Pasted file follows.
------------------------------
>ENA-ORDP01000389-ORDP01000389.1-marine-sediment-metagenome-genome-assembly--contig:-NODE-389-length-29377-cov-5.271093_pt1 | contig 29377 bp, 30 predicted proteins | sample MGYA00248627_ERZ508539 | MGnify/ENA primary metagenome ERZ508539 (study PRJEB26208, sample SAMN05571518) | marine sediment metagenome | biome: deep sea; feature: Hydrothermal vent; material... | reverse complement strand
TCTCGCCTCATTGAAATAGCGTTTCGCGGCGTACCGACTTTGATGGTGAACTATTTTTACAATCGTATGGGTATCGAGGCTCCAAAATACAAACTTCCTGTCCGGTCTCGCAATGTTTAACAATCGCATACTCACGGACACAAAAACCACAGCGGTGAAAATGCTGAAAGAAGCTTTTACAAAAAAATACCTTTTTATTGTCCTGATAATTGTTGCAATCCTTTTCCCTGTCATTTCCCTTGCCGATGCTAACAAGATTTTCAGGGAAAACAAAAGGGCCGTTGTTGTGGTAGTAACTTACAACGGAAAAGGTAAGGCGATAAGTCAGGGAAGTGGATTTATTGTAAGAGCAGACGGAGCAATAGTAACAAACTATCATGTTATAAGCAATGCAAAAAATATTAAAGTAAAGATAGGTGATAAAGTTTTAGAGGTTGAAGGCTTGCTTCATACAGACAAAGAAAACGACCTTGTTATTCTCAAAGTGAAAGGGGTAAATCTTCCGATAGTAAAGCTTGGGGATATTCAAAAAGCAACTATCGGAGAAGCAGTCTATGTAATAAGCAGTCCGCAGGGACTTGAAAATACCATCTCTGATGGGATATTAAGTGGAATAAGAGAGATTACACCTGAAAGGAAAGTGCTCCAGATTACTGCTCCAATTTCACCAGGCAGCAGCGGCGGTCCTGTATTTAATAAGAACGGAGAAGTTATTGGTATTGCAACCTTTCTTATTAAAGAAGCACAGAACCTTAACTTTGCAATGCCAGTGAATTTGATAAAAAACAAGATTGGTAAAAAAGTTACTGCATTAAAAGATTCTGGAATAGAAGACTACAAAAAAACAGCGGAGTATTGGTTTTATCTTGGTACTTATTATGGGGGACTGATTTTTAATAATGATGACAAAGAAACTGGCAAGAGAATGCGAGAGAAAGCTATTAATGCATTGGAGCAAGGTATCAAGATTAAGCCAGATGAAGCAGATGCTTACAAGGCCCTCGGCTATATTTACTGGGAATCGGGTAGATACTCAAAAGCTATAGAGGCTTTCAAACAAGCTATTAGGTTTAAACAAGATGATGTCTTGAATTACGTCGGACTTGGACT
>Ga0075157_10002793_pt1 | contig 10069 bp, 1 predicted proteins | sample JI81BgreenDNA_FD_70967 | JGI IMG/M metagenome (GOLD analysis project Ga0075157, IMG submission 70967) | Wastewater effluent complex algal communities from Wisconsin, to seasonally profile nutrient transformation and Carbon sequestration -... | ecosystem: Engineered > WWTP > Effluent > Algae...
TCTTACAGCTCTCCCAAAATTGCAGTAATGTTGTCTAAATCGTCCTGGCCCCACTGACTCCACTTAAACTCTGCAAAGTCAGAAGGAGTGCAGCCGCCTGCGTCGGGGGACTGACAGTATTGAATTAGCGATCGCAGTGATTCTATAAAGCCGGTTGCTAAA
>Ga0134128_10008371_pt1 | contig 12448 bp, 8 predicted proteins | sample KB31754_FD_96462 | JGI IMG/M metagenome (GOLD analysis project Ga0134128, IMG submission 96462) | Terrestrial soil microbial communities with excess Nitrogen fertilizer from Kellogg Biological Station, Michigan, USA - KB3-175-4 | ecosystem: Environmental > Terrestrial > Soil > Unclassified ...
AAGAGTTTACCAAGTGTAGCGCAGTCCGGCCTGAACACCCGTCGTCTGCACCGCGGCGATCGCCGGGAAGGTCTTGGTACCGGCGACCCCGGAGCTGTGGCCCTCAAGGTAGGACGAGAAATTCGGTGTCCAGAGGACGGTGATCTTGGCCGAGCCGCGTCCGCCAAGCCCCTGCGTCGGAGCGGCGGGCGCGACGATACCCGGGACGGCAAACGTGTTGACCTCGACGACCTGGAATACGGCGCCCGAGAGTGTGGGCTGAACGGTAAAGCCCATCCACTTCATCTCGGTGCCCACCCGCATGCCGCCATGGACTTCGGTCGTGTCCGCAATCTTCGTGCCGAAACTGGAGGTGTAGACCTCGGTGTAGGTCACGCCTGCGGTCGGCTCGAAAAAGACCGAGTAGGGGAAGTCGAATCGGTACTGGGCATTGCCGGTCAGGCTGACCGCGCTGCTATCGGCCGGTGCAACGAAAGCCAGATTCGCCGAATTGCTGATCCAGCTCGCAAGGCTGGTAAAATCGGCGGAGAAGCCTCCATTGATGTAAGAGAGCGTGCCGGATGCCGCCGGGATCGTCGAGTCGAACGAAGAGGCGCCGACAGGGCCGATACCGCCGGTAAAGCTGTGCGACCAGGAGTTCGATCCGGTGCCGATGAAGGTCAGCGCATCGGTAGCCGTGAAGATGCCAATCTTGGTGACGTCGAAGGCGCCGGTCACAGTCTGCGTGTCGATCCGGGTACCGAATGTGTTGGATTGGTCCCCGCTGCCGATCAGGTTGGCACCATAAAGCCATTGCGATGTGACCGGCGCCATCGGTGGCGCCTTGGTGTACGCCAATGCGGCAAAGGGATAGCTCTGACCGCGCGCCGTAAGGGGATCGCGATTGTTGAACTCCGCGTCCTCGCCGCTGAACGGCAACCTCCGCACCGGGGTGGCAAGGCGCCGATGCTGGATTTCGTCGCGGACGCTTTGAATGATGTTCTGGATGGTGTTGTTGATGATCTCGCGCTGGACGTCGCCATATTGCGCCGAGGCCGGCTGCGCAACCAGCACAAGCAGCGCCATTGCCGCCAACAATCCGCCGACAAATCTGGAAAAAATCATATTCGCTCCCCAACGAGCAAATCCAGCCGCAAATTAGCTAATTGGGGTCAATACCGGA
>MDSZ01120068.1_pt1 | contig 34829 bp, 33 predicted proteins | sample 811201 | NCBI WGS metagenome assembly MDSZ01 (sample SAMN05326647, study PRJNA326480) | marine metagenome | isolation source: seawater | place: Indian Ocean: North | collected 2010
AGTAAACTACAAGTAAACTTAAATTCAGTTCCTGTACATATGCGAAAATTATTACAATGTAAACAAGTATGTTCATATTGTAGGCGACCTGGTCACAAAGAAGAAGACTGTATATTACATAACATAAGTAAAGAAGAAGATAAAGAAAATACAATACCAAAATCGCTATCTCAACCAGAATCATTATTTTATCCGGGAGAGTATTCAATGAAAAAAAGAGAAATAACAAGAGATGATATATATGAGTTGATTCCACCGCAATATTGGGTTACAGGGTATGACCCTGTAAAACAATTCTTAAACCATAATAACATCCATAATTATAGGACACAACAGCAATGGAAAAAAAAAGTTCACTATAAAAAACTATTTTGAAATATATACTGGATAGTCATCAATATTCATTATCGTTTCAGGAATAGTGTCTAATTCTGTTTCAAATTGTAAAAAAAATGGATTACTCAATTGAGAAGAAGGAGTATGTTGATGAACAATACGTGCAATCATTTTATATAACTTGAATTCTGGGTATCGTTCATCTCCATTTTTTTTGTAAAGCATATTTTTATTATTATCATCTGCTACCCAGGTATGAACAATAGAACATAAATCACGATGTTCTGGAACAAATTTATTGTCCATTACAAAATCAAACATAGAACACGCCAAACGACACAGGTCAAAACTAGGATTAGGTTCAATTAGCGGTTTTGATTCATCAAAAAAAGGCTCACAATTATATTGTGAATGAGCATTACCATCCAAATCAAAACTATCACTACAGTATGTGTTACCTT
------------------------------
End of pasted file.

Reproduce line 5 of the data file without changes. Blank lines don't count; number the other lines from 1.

>Ga0134128_10008371_pt1 | contig 12448 bp, 8 predicted proteins | sample KB31754_FD_96462 | JGI IMG/M metagenome (GOLD analysis project Ga0134128, IMG submission 96462) | Terrestrial soil microbial communities with excess Nitrogen fertilizer from Kellogg Biological Station, Michigan, USA - KB3-175-4 | ecosystem: Environmental > Terrestrial > Soil > Unclassified ...